Bulls: Then We Die LP
Most Gen-X music obsessives, especially those reared in the secluded, aseptic confines of suburbia, can probably relate stories about their own local record store and one or two practically messianic employees who worked there and whom they credit for the beginnings of their musical education. Through these often unkempt and overtly sarcastic sages, armed with their encyclopedic knowledge of limited-run Japanese 7-inches from labels like K Records and SST, countless bands were discovered by eager youths who studied them. As a result, a few ambitious students were even inspired to form their own bands.Bulls — one of North Texas’ most expressive underground-inspired groups — is one such band. The three-piece’s signature blending of powerful cascading post-rock motifs with the raw emotional charge of punk rock could have been incubated only in this special time in music history — a time when experimentation was at its peak and when what could be called “rock” music was stretched to its limits, encompassing the electronic-tinged jazz of Tortoise and the Baroque-style chamber music of Rachels, the Spaghetti Western mourning of the Dirty Three, and the noisy aural assault of Shellac. Bulls are currently celebrating the release of their first album, a milestone long overdue.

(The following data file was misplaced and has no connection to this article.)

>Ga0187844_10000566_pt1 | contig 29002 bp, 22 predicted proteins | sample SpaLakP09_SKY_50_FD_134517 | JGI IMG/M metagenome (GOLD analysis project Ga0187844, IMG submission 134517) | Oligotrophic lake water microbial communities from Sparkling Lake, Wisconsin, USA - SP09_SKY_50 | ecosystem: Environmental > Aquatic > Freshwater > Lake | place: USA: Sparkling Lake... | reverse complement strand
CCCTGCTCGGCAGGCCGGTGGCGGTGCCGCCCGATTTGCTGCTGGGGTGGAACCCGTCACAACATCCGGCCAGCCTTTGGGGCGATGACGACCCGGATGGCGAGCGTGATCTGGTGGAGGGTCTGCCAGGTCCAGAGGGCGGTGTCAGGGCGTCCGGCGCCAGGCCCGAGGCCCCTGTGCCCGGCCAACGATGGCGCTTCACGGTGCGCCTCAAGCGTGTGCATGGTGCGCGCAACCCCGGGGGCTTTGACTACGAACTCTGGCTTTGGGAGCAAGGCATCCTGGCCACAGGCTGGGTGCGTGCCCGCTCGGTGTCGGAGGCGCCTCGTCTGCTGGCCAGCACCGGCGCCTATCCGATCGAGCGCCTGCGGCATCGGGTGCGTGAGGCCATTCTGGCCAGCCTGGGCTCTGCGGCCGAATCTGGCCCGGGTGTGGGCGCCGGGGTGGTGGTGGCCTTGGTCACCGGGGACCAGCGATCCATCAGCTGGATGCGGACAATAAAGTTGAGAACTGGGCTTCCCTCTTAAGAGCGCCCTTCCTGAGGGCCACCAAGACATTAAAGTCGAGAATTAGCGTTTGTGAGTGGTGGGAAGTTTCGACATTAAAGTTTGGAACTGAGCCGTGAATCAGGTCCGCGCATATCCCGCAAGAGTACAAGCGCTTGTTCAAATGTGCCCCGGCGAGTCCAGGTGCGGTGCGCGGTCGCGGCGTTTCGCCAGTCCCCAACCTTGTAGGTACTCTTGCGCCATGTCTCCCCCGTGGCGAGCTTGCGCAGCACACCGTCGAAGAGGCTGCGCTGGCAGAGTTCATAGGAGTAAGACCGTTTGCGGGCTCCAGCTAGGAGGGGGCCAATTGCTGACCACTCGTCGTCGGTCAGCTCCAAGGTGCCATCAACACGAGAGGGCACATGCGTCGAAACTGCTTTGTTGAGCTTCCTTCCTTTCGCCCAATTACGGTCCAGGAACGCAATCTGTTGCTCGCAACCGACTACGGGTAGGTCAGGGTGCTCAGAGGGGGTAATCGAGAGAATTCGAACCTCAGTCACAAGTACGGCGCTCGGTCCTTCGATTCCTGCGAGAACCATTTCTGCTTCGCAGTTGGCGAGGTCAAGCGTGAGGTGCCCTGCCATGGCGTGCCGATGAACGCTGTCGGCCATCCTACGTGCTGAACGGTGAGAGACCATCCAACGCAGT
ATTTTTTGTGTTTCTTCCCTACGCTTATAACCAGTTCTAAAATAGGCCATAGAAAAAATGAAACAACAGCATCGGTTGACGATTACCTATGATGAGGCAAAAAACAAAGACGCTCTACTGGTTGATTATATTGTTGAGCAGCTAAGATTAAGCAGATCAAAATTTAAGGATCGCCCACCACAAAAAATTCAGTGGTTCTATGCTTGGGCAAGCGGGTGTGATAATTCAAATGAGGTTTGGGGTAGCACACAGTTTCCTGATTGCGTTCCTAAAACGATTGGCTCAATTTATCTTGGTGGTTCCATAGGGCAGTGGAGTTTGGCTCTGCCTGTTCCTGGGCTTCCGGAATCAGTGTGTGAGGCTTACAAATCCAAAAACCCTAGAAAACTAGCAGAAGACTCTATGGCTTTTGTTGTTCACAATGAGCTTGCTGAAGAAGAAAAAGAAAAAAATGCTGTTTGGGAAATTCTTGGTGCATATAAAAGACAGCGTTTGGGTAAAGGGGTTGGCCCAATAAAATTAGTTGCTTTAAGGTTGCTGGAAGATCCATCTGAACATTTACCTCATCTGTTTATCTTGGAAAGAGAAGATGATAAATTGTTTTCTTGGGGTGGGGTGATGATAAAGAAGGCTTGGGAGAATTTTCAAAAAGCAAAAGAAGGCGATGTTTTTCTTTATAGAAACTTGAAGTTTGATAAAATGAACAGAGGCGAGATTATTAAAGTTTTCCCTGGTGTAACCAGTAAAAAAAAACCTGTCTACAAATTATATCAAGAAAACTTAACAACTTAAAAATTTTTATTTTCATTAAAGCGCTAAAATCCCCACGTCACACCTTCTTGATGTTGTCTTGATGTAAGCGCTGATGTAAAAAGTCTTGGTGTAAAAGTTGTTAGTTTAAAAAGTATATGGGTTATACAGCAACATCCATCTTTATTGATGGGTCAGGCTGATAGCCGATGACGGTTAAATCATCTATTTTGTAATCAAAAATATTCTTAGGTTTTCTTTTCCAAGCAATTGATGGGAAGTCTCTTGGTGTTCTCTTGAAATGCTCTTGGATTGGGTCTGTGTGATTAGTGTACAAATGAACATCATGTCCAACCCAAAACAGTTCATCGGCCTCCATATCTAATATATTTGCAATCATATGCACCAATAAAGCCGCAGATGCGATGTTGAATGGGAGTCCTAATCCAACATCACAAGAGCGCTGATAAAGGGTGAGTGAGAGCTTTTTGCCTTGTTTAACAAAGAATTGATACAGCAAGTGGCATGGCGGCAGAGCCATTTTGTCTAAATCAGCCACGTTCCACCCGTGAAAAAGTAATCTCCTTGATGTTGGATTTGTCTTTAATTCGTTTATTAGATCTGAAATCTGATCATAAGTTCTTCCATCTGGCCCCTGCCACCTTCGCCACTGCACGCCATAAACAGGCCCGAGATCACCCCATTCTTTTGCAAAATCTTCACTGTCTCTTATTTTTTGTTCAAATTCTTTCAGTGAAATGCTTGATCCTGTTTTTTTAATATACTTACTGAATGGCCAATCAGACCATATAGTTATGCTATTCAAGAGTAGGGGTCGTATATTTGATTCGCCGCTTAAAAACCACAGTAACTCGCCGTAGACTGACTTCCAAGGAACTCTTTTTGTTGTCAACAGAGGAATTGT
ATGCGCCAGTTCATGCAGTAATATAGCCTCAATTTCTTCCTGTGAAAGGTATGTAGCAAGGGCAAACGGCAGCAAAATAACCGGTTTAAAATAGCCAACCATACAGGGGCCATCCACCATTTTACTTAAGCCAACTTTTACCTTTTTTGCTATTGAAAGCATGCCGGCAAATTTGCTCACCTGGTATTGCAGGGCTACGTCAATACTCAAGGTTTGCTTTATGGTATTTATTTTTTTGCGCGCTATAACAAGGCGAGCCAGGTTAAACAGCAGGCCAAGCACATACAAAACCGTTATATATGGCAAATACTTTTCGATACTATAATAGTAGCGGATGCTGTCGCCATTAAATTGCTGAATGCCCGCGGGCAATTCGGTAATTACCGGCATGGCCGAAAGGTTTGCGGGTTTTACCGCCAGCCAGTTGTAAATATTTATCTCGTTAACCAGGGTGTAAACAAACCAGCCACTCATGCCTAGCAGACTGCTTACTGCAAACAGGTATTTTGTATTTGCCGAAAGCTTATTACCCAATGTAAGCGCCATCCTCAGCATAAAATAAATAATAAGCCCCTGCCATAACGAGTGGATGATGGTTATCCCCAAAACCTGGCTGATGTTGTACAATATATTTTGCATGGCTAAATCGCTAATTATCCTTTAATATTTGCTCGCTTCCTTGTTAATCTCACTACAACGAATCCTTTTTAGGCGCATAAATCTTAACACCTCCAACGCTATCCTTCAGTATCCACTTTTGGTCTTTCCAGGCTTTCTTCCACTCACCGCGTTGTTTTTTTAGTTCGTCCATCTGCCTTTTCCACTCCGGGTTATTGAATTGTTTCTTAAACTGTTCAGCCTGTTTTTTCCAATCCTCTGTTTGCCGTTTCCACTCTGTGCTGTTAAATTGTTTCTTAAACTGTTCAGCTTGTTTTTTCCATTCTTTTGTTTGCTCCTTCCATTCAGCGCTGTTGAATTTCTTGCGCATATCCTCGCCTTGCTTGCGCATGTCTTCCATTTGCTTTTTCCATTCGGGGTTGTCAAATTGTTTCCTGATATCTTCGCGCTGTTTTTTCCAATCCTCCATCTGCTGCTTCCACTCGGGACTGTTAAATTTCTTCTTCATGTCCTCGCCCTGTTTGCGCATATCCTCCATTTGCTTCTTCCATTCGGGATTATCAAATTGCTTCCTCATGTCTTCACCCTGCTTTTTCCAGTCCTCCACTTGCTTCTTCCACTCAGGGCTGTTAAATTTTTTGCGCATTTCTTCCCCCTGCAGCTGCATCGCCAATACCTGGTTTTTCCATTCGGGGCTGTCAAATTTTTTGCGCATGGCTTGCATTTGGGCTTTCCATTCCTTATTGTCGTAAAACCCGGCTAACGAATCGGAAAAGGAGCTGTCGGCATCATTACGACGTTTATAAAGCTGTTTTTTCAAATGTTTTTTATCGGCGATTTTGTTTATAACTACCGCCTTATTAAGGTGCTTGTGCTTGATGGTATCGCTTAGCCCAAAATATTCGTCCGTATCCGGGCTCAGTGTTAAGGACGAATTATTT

"Then We Die" does, in fact, seem to successfully capture all the energy and contrasting moods that Bulls are known for as a live band. The frenetic break-neck momentum of songs like album opener “Seismic” and the rapid eighth-note onslaught of “Salt” are balanced tastefully with the dreamy, ocean wave-riding of “Hart” and the mournful plea “Cartel.” Del Toro’s vocal is mixed more prevalently than it is on the previous EPs, which adds a deeper dimension to the emotional push and pull of Bulls’ music. From whisper-quiet lines to all out anguished screams, the anchor that Del Toro wished for when he decided to tackle singing keeps the boat that is Bulls’ sound moored closely to the dock of the vision they want the listener to experience.
Themes of conflict and struggle, of panic and discomfort, permeate the jittery rumble and gliding slumber inherent in the band’s polar sonic textures.
Blue vinyl in full colour sleeve.